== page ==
Despite providing an additional $1m in funding for Te Matatini in this week's budget announcement, the government is being criticised for failing to provide "equitable funding for Kapa Haka to flourish in Aotearoa".
Earlier this week, Associate Arts, Culture and Heritage Minister Kiritapu Allan said the budget delivered the "largest ever baseline increase for Te Matatini".
"We know that kapa haka is an all-round catch-all way to improve our reo outcomes, our cultural outcomes; in terms of connectivity it brings people together," Allan said on Thursday.
"So from our perspective we see kapa haka and Te Matatini as an incredibly vital vehicle for achieving some of the outcomes that we are seeking to, across all the wellbeing measures for Māori and communities."
However, Te Matatini chairperson Selwyn Parata, while welcoming the additional funding, nevertheless said it was "disappointing" as it was insufficient to allow expansion of the positive contribution that Kapa Haka brings to Aotearoa.
"Kapa Haka provides a platform to normalise the use of te reo Māori; it connects us to our cultural values and stories; it provides a pathway for higher education and keeps whānau healthy while also providing employment opportunities. The benefits of Kapa Haka permeate all aspects of our society,” Parata said in a statement Thursday.
Te Matatini chief executive Carl Ross said the funding shortfall came notwithstanding the organisation providing the government with research findings following studies by the University of Auckland, Te Wananga o Raukawa and Victoria University.
"Te Matatini provided to Government an evidence-based report highlighting the fiscal contributions Kapa Haka makes to the national economy; positive attributes towards the Māori health index, the increased academic achievement levels of students who actively participate in Kapa Haka and the revitalisation of te reo Māori.”
The government funding for Kapa Haka at 1998 was $940,000 and was increased in the early 2000’s to $1.248 million later and has stood at $1.948 million since 2016, the statement said.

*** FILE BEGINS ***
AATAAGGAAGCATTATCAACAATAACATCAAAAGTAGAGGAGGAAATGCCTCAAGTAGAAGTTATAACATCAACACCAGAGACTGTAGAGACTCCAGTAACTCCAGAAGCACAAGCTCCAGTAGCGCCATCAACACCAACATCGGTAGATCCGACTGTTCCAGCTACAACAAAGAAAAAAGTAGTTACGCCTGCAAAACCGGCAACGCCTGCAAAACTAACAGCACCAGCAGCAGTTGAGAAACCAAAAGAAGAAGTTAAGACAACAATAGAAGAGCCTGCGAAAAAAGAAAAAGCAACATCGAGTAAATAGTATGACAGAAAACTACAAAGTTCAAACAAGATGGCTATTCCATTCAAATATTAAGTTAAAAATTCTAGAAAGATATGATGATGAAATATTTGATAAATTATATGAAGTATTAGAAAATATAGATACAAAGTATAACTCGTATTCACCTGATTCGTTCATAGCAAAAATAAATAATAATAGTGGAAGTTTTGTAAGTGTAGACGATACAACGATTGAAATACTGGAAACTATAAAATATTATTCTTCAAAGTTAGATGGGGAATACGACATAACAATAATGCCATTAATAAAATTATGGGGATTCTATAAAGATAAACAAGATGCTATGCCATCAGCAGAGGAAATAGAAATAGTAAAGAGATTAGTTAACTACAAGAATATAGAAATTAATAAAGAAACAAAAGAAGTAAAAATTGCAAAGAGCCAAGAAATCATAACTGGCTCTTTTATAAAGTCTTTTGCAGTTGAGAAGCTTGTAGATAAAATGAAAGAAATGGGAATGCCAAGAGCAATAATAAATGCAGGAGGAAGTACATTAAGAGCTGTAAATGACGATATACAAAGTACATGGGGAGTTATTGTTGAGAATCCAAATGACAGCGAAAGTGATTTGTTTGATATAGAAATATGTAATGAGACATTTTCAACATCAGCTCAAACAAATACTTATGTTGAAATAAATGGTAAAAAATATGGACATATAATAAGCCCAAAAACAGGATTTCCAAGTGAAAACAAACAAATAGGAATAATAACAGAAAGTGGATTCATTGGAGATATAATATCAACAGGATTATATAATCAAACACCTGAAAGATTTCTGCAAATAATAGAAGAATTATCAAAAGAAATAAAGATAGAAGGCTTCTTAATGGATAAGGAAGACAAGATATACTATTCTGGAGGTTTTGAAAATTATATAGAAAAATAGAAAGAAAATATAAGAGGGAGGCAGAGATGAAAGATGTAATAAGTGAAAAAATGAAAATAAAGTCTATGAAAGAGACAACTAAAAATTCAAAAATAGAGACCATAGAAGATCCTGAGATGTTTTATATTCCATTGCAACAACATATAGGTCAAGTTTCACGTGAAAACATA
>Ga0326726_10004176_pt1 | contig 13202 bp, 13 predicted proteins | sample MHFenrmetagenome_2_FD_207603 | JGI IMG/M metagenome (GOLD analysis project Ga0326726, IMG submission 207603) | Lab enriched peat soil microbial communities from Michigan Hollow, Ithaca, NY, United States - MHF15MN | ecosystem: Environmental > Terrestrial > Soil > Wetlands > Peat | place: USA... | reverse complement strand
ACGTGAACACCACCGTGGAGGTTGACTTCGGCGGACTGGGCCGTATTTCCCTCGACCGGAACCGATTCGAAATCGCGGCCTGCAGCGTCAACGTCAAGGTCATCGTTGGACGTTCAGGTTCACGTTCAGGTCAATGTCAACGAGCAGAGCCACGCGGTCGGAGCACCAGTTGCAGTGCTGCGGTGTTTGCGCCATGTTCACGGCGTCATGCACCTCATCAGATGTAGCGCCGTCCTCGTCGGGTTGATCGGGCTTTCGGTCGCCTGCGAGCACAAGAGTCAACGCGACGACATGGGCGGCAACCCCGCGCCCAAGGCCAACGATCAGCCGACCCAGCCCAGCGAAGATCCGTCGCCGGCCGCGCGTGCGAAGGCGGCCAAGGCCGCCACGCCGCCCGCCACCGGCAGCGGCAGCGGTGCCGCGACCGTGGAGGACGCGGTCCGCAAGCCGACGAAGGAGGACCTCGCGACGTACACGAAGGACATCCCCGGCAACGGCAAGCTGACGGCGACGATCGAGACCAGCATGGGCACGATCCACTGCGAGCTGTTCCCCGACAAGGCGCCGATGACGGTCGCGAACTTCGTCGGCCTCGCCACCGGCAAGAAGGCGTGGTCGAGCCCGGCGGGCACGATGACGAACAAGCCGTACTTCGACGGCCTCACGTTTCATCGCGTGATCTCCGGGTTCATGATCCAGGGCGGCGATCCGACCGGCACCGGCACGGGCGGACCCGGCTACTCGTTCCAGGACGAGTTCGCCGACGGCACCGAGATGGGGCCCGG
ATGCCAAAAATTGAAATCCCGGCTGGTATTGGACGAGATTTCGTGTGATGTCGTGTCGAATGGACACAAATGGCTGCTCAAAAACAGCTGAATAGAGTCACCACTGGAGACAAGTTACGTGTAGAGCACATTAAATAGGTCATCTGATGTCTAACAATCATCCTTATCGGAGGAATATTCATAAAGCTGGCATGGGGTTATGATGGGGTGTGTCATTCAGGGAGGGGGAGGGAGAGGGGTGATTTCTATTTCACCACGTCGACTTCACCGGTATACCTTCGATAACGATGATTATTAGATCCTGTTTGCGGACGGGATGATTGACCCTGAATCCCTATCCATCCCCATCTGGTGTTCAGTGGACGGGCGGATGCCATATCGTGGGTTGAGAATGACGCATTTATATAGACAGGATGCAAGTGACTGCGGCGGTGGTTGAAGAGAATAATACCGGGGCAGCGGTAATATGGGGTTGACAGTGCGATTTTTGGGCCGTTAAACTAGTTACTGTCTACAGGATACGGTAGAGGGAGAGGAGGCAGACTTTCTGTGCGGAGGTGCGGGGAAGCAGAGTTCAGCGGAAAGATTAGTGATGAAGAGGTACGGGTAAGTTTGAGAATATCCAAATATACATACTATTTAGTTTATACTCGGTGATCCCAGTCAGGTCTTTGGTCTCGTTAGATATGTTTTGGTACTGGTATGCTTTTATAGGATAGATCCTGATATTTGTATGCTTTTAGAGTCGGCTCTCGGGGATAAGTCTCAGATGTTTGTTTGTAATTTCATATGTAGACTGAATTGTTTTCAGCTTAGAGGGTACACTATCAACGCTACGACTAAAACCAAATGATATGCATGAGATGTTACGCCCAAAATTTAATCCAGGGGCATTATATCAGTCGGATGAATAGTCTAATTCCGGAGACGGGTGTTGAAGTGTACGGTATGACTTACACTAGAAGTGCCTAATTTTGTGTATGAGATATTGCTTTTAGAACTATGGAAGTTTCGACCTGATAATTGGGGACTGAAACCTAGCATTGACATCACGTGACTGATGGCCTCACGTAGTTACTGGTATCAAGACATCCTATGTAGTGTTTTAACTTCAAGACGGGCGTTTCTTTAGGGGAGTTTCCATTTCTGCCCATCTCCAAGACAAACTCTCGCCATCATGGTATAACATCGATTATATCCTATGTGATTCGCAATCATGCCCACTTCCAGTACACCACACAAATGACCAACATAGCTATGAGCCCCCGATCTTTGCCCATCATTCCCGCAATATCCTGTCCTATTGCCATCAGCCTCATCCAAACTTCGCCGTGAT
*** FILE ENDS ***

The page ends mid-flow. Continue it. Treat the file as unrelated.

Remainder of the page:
"The Government must address the inequities that Māori continue to face. Kapa Haka is unique to Aotearoa. New Zealanders are recognised for Kapa Haka internationally and yet, here at home, we continue to be underfunded for the significant benefits Kapa Haka provides to our society,” Ross said.
Te Pāti Māori has weighed into the issue once again, describing the extra $1m for Te Matatini as "crumbs", while classifying the government's overall budget as "chocolate sprinkles on a vanilla cake".
It is "fed up with the second class treatment of Māori arts," the party said in a statement Friday.
Te Pāti Māori co-leader Rawiri Waititi said the government is trying to "bamboozle" people by telling them they had invested the biggest boost ever into Te Matatini.
“Let's look at the numbers in relative terms so you can see what they aren't telling you. $4 million is being invested into Te Matatini over 4 years. That is only $1million extra per year. Te Matatini now gets $2.9 million per year. The Royal NZ Ballet also got an extra $1million. They now receive $8.1m per year," Waititi said in the statement.
“The Symphony Orchestra was the winner of the Budget with an extra $3 million per year. They now get $19.7 million per year.
“We are still no better off than we were last year and in actual fact, we are worse off with the extra boost given to the Symphony Orchestra."
Waititi said Māori culture continues to be 'exploited' in order to raise Aotearoa's image internationally.
“Still crumbs. Still not good enough. Still happy to exploit tangata whenua for our cultural and intellectual property to boost our international image, and give bugger all in return,” he said.